It was supposed to be a rebuilding year for the New Castle Show Choir that graduated 36 seniors from last year's state championship group. Half of this year's choir was made up of freshmen and sophomores. A new director had taken over the program built so skillfully by Judy Hubbard.
But one of the numbers performed by the New Castle group summed up a remarkable climb - Maxine Nightingale's disco number entitled "Right Back Where We Started From."
In spite of its youthful nature, the loss of so many seasoned performers and the transition to a new director, New Castle's show choir was, indeed, right back where it started from Saturday night - on the state finals stage.
John Doty's "Red, Hot, Blues" brought home a seventh-place finish at the state finals, held in Plainfield. New Castle was just one-tenth of a point away from sixth. DeKalb's Classic Connection ultimately won the contest.
"I could not be more proud of those kids," Doty said. "It was their best performance of the season and so cool to watch them leave everything they had on the stage. This is why I teach - to see these kids have such a feeling of accomplishment."
It was quite a climb from the beginning of the season. Doty reflected that the group - consisting of 36 singer/dancers, seven instrumentalists and two prop girls - didn't score very high in its first competition of the season.
"That was an eye-opener for those who had not been in a varsity competition before," he said. "It was completely different from anything they had experienced."
But the group learned fast, worked hard and was able to maintain an impressive streak for the vocal music department. It was the fourth consecutive year New Castle had made it to the state finals.
The school's state finals presence is like a song stuck in their opponents' heads.
"It's interesting to go to some of these competitions and hear kids go by and say 'Oh, that's New Castle, that's our main competition today.' It's nice to hear that your reputation precedes you," Doty said.
With the girls dressed in pink sequin dresses and the guys wearing silver suits, black shirts and pink ties - new attire funded by the Henry County Community Foundation - New Castle thrilled the crowd through a wide-ranging show that featured not only different time periods of music, but different genres as well.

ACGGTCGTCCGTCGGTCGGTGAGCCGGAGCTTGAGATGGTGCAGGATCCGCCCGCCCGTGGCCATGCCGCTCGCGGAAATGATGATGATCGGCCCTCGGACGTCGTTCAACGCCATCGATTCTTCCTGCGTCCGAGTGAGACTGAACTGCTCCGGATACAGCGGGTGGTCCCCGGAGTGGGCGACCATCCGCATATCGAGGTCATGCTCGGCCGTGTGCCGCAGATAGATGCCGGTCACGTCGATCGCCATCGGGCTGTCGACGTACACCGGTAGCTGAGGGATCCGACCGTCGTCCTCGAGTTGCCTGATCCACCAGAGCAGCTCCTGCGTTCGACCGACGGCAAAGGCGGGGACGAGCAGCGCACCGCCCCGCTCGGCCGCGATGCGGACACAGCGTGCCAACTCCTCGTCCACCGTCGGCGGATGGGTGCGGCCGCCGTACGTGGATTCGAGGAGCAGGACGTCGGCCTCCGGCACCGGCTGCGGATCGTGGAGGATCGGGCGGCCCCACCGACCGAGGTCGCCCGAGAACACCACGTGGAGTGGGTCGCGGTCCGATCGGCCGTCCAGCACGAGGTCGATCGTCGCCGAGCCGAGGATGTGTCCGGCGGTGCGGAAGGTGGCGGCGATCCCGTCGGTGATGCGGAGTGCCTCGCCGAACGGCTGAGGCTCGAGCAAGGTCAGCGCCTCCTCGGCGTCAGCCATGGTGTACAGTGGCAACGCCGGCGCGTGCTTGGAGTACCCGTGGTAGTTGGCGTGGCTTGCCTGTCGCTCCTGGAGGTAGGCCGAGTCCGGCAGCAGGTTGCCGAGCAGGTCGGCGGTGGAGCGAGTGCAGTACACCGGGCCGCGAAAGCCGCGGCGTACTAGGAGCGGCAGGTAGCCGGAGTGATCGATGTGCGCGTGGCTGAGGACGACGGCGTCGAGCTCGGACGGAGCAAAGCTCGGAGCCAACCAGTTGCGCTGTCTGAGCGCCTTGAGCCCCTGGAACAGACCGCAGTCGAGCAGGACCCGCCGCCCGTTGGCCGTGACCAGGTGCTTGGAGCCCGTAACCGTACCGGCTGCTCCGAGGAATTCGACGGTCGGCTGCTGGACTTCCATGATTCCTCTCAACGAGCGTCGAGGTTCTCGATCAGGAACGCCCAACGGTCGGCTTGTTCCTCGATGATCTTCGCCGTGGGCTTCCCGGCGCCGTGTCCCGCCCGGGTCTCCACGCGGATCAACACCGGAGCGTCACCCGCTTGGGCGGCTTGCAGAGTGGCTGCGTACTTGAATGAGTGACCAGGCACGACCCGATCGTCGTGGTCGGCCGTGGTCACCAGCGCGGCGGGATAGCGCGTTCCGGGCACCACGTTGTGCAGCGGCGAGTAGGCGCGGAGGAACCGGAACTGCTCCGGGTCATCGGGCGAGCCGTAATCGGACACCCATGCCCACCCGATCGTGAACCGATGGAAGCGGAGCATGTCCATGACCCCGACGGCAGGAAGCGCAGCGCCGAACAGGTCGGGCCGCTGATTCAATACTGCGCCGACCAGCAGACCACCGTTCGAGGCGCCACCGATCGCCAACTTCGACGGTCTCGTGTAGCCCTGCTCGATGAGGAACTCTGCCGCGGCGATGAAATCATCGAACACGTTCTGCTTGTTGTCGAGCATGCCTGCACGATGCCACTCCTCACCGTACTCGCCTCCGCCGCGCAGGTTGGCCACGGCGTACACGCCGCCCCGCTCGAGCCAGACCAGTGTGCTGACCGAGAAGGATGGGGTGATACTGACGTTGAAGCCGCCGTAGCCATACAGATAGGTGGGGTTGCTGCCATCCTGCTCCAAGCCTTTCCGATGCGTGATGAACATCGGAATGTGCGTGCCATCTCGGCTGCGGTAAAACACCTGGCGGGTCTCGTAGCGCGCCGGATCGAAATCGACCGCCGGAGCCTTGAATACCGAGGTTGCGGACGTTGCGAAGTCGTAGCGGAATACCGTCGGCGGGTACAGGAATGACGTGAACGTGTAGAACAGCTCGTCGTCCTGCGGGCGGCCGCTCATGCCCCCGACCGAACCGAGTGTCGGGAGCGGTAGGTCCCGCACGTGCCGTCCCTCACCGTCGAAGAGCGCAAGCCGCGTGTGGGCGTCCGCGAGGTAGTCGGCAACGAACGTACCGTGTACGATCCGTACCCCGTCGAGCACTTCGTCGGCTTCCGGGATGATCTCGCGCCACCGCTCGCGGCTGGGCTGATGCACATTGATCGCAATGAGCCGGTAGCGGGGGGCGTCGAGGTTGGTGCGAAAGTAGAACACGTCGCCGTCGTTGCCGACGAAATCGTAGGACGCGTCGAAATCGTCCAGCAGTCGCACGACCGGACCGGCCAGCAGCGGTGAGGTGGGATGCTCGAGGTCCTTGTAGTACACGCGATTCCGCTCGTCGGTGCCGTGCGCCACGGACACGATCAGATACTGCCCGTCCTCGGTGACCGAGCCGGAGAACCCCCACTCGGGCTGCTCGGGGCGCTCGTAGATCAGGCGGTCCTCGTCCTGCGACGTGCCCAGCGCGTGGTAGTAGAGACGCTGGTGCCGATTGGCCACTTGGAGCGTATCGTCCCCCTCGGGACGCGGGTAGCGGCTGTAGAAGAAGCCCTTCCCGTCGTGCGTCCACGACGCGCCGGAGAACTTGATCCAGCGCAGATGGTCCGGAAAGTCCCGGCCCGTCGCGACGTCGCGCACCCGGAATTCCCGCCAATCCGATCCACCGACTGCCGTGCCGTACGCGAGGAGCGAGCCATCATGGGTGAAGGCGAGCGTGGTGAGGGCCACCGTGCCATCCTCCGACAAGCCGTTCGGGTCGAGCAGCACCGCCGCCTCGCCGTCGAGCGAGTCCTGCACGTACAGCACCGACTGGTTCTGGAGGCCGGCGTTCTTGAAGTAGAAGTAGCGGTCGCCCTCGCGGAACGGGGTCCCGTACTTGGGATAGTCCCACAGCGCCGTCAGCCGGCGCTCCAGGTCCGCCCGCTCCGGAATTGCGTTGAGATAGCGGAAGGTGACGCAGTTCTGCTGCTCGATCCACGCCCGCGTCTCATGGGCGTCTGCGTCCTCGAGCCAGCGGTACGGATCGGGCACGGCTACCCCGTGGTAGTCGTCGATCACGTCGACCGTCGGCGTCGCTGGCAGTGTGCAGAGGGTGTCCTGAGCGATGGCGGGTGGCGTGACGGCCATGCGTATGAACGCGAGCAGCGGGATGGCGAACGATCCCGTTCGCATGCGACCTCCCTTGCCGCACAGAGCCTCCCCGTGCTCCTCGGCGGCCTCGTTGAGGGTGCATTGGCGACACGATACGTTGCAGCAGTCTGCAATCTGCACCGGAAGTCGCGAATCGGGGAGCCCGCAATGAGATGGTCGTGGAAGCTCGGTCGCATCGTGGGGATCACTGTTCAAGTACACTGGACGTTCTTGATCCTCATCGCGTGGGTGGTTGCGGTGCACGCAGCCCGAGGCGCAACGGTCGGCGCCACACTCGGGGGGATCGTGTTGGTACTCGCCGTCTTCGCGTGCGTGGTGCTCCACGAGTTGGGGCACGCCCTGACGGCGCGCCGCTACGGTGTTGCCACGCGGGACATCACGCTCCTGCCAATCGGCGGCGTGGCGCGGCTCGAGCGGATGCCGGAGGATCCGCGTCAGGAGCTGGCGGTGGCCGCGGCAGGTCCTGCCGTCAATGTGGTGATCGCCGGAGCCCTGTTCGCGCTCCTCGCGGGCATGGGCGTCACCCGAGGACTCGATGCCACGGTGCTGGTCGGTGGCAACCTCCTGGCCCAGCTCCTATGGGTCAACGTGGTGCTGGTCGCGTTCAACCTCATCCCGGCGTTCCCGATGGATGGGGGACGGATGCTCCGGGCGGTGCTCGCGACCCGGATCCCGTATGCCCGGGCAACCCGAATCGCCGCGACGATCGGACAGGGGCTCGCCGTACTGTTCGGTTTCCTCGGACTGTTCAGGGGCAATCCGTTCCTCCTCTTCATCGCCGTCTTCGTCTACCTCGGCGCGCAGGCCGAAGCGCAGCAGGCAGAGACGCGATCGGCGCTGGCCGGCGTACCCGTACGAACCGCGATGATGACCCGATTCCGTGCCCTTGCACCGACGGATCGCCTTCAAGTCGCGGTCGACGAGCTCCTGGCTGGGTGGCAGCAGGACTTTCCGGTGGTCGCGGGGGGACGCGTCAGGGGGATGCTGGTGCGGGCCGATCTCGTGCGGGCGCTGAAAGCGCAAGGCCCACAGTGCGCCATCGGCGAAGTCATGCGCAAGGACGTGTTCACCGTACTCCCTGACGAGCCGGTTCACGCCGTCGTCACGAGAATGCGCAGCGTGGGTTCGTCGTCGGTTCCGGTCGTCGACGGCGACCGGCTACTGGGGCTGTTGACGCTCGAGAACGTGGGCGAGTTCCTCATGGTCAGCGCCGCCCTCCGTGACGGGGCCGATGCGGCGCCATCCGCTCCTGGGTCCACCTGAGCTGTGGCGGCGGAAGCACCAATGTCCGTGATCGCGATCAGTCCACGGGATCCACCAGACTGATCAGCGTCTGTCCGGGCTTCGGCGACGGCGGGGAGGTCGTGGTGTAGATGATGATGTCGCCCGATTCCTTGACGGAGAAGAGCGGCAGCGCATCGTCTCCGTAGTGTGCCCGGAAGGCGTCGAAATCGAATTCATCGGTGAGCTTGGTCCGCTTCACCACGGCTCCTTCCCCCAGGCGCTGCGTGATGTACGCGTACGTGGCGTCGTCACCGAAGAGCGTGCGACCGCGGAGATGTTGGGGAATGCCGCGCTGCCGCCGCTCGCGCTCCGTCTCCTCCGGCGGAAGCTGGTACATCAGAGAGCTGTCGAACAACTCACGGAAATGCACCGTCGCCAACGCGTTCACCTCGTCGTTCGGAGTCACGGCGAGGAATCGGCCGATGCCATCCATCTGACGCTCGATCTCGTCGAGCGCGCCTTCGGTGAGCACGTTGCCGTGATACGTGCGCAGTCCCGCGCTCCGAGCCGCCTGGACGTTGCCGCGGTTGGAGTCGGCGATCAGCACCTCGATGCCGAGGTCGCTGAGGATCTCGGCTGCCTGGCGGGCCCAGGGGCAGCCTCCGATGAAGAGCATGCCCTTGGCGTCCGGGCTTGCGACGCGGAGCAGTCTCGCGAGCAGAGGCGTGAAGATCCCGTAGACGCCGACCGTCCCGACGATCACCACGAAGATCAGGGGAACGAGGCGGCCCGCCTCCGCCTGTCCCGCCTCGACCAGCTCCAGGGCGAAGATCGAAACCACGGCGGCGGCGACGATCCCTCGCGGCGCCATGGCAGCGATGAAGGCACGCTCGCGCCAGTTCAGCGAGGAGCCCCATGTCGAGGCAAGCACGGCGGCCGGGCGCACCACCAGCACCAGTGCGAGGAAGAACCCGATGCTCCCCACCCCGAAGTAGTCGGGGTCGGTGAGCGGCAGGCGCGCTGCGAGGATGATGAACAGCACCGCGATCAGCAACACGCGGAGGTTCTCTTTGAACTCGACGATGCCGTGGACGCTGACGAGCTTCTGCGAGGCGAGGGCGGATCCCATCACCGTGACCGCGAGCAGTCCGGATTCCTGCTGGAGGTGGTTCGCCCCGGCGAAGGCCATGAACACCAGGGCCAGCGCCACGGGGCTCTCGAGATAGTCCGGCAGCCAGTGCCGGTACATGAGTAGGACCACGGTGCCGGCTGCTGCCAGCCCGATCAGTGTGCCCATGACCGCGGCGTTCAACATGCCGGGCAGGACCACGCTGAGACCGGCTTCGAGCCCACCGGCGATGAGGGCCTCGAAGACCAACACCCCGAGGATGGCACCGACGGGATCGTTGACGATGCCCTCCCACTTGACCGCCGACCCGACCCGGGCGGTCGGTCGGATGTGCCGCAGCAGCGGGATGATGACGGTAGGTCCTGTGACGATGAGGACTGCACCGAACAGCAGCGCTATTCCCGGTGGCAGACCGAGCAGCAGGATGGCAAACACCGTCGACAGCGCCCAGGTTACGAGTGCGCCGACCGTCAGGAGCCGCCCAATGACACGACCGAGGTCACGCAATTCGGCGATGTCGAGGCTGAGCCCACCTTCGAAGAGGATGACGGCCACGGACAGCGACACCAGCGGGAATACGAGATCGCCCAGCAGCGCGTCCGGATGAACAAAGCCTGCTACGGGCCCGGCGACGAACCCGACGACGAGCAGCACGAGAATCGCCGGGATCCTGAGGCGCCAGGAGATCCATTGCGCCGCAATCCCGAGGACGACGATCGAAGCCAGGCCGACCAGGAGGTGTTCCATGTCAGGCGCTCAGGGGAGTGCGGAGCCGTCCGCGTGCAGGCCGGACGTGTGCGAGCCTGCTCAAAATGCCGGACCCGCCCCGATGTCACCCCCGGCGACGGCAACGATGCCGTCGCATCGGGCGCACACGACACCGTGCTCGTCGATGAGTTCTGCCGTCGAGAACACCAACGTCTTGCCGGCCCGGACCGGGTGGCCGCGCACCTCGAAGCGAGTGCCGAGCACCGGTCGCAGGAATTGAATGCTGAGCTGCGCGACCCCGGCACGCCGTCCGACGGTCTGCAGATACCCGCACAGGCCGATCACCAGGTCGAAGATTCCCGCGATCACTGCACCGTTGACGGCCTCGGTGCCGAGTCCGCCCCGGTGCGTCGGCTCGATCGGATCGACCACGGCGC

From Australian pop singer John Farnham's "You're the Voice" to the Steve Miller Band, 1970s disco and the current hit group fun., the show carried a "young" theme that matched the singers on stage.
There was an impressive wardrobe change in the midst of the 22-minute show, where the singers suddenly appeared wearing blue jeans, the guys with black-and-white ties and the girls with black tank tops.
The choreography before the show begins is almost as tricky as the dance moves in the competition itself. The kids have to assemble four dressing rooms and three large backdrops. Parents can help unload things and deliver it up to the stage, but the performers are on their own after that.
Many New Castle supporters provided a literal chorus of vocal support, complete with its own impressive backdrop.
"We had a police escort and people were lined up, holding signs and honking horns," Doty said. "The kids got to see firsthand they had a lot of support from the community, which was awesome.
"And the roar when they came out on stage was so cool," Doty said. "The kids used that energy and gave it back ten-fold. It was their best performance of the season."
Among those in the crowd were many former members of the show choir.
"There were between 20 and 30 who left college to be there and support the choir," parent supporter Jo Ann Hancock said. "Talking with Floyd Luellen and Sarah Wilkinson, who graduated in 2011 and 2012, they told me they were there because they still feel a family connection to the current show choir kids."
Also in the crowd was Hubbard, the retired director who continues to be an avid supporter of the program.
"She was just as pleased as she could be," Doty said. Senior Chelsea Woody said she loved the moments right before the group takes the stage, when they form a circle, hold hands and say a prayer.
It was both a physically and emotionally exhausting day for the group.
Seniors in this year's choir had written "really nice letters" to the younger members, according to Doty.
"It was very tearful and emotional for the kids before we left Saturday morning," Doty said.
"Then they put their heart and soul into these performances," he continued. "By the time they get back on the bus, they are just exhausted."
But the lessons learned in the process are, in the end, worth far more than a trophy or plaque, Doty said.
"An activity like this requires a higher order of thinking," Doty said. "And the kids enjoy the camaraderie they have with one another. That's really cool to be a part of and see. It's probably my favorite part."